make one's mouth water, to

make someone's mouth water

to make someone hungry (for something); to cause saliva to flow in someone's mouth. That beautiful salad makes my mouth water. Talking about food makes my mouth water.
See also: make, mouth, water

make one's mouth water

Cause one to eagerly anticipate or long for something, as in Those travel folders about Nepal make my mouth water. This metaphoric term alludes to salivating when one anticipates food and has been used figuratively since the mid-1600s, whether it refers to food, as in The sight of that chocolate cake made her mouth water, or not.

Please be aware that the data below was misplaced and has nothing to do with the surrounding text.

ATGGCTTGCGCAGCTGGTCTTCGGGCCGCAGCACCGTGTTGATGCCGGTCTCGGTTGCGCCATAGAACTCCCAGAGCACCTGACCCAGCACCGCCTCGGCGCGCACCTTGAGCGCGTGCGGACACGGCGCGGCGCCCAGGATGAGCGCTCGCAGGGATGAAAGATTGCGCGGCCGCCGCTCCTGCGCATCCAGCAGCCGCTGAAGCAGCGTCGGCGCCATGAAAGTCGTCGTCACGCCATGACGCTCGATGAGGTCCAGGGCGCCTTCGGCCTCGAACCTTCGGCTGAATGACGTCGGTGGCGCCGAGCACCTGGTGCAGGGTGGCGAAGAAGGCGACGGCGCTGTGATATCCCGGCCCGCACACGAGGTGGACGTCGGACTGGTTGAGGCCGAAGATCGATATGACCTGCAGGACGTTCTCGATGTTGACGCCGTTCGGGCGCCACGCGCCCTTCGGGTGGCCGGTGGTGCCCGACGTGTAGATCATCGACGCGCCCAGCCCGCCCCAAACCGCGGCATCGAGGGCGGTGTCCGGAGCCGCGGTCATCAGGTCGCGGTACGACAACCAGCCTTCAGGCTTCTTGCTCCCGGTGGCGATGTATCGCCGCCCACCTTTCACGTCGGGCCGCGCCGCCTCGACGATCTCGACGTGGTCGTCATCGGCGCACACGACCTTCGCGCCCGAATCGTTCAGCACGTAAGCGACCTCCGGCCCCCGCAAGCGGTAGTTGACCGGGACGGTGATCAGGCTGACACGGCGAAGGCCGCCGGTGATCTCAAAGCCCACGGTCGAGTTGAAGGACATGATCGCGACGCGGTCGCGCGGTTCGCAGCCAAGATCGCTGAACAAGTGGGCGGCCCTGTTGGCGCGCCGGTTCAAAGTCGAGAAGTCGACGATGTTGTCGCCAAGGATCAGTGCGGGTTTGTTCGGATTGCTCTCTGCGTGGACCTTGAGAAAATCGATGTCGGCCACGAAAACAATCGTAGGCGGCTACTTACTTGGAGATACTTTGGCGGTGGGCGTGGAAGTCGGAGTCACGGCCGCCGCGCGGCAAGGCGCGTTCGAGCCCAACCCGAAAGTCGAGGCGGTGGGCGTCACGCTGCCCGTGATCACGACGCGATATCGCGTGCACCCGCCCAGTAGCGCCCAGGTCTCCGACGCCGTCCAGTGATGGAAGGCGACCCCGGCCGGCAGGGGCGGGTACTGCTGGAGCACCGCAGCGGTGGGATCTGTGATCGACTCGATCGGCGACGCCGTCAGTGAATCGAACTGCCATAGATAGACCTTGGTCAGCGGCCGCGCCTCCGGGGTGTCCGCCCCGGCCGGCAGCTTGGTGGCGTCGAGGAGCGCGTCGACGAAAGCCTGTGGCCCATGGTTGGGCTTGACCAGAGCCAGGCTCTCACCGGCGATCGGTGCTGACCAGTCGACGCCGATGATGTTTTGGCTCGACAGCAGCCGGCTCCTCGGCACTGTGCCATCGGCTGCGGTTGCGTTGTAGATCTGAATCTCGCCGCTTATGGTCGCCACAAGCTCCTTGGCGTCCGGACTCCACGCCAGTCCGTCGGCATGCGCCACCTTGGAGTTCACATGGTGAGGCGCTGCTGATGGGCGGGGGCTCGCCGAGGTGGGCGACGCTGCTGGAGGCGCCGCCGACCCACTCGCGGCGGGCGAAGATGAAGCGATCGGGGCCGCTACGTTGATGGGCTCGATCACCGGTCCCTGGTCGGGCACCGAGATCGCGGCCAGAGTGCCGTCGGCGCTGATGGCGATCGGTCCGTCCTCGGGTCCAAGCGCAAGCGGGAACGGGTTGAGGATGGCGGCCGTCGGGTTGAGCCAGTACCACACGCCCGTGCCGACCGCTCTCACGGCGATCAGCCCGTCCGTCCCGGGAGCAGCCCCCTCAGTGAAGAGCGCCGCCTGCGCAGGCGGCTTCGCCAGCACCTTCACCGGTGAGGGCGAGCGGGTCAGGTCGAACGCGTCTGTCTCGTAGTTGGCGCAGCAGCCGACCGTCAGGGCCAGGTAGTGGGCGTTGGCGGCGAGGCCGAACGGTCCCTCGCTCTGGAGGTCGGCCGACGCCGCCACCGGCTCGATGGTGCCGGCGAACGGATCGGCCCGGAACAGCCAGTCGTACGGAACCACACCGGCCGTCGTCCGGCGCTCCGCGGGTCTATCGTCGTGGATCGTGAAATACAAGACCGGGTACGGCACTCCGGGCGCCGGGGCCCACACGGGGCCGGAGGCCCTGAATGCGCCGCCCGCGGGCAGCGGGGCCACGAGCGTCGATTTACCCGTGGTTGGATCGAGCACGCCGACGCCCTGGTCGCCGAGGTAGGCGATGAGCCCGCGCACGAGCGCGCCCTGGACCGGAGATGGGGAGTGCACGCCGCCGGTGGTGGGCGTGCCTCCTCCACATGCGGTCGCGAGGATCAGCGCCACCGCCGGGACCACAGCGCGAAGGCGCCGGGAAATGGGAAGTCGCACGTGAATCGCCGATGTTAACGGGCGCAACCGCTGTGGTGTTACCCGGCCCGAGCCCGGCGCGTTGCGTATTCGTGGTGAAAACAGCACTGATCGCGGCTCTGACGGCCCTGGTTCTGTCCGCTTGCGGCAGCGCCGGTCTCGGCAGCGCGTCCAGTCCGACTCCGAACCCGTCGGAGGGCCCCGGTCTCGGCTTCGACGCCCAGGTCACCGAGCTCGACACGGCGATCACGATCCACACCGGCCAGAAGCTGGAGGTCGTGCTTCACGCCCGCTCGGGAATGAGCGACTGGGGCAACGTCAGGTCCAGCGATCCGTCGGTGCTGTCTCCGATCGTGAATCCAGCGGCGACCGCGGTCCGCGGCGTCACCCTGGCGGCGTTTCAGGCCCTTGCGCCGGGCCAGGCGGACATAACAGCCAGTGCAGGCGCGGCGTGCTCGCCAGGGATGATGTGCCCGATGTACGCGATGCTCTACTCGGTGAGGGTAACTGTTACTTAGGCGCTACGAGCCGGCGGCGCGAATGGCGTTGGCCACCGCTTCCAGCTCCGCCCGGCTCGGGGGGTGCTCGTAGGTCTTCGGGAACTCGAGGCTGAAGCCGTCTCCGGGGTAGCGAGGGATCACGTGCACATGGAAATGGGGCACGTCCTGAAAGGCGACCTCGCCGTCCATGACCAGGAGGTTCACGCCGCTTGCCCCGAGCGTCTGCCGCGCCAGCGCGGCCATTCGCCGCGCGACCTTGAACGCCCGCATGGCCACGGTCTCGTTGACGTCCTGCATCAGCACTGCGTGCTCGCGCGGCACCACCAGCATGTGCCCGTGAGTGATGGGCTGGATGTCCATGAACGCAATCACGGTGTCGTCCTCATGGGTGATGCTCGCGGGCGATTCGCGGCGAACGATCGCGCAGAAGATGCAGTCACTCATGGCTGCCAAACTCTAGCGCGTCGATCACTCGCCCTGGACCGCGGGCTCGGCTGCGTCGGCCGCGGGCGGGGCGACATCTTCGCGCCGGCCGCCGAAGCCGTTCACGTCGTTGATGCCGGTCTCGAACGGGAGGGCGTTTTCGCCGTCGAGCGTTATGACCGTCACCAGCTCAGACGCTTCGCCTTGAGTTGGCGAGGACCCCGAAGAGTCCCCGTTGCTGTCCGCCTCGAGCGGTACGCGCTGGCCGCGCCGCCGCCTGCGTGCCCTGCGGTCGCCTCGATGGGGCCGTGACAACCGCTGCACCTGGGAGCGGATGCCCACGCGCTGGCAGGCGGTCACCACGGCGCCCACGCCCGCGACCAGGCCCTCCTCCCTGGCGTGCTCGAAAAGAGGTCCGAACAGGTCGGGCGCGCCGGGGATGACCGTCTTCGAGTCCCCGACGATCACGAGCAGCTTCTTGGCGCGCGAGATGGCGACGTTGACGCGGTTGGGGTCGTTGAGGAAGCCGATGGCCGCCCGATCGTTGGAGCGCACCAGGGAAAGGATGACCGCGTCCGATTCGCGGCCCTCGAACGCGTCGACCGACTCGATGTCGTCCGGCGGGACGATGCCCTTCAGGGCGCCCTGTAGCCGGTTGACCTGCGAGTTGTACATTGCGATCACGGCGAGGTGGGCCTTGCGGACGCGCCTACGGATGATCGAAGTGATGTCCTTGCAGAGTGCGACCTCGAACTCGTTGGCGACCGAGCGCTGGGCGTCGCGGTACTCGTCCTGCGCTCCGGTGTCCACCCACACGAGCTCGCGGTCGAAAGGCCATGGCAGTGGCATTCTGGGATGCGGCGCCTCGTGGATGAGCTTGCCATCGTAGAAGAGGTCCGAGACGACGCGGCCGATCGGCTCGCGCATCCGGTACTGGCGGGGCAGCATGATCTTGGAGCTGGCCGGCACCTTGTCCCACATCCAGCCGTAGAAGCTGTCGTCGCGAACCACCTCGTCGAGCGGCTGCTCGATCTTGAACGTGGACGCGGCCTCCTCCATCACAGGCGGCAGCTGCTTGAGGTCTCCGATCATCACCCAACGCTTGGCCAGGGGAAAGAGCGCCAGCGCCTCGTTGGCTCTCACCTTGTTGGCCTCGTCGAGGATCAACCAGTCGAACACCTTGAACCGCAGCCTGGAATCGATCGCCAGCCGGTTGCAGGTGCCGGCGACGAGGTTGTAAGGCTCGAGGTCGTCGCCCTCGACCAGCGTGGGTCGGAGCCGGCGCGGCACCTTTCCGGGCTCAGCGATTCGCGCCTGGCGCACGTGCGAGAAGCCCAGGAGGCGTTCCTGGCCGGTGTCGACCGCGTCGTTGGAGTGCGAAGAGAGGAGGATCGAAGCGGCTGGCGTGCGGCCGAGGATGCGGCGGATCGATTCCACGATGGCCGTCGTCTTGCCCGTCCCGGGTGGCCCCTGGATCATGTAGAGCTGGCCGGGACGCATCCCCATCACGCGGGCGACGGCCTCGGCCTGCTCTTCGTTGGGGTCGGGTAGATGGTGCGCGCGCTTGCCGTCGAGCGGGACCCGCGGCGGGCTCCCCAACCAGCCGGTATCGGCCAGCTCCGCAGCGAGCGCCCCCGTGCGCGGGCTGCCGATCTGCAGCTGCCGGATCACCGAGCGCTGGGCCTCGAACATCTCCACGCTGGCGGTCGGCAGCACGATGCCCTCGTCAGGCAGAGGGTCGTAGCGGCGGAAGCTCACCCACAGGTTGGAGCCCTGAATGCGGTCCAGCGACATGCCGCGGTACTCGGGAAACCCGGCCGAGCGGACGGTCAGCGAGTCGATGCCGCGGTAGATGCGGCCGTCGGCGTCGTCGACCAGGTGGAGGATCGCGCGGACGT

See also: make, mouth, water

make one's mouth water, to

To make someone long for or desire something; to arouse eager anticipation. The term, which alludes to salivating in anticipation of food, transferred the phenomenon to other human desires early on. Richard Eden used the term in writing of cannibals anticipating their prey (The Decades of the New Worlde, 1555). By 1663, when Samuel Butler used it in Hudibras, the term was purely figurative, as it still is, even when it refers to food.
See also: make, mouth